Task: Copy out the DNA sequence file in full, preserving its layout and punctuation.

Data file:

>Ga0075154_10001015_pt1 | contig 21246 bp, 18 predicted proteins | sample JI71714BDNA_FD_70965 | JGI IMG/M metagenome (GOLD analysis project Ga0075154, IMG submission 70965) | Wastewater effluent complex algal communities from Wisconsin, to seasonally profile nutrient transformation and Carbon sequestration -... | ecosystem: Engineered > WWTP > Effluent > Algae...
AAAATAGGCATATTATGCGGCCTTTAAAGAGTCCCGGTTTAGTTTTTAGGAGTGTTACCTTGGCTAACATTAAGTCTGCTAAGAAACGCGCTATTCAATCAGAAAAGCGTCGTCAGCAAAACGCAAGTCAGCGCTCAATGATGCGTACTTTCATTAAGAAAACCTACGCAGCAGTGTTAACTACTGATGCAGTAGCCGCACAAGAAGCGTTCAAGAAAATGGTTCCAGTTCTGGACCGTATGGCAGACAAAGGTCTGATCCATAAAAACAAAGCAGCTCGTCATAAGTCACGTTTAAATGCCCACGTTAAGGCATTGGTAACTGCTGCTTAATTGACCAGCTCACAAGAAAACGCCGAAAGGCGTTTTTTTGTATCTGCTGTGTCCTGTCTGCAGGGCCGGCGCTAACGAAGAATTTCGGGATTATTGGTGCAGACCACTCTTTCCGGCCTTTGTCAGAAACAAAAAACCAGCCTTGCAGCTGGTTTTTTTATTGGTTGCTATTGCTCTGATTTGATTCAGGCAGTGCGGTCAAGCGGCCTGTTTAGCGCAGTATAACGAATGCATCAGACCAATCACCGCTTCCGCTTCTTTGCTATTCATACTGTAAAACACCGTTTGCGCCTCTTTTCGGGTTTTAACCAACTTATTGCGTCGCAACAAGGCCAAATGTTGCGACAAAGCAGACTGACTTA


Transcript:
>Ga0075154_10001015_pt1 | contig 21246 bp, 18 predicted proteins | sample JI71714BDNA_FD_70965 | JGI IMG/M metagenome (GOLD analysis project Ga0075154, IMG submission 70965) | Wastewater effluent complex algal communities from Wisconsin, to seasonally profile nutrient transformation and Carbon sequestration -... | ecosystem: Engineered > WWTP > Effluent > Algae...
AAAATAGGCATATTATGCGGCCTTTAAAGAGTCCCGGTTTAGTTTTTAGGAGTGTTACCTTGGCTAACATTAAGTCTGCTAAGAAACGCGCTATTCAATCAGAAAAGCGTCGTCAGCAAAACGCAAGTCAGCGCTCAATGATGCGTACTTTCATTAAGAAAACCTACGCAGCAGTGTTAACTACTGATGCAGTAGCCGCACAAGAAGCGTTCAAGAAAATGGTTCCAGTTCTGGACCGTATGGCAGACAAAGGTCTGATCCATAAAAACAAAGCAGCTCGTCATAAGTCACGTTTAAATGCCCACGTTAAGGCATTGGTAACTGCTGCTTAATTGACCAGCTCACAAGAAAACGCCGAAAGGCGTTTTTTTGTATCTGCTGTGTCCTGTCTGCAGGGCCGGCGCTAACGAAGAATTTCGGGATTATTGGTGCAGACCACTCTTTCCGGCCTTTGTCAGAAACAAAAAACCAGCCTTGCAGCTGGTTTTTTTATTGGTTGCTATTGCTCTGATTTGATTCAGGCAGTGCGGTCAAGCGGCCTGTTTAGCGCAGTATAACGAATGCATCAGACCAATCACCGCTTCCGCTTCTTTGCTATTCATACTGTAAAACACCGTTTGCGCCTCTTTTCGGGTTTTAACCAACTTATTGCGTCGCAACAAGGCCAAATGTTGCGACAAAGCAGACTGACTTA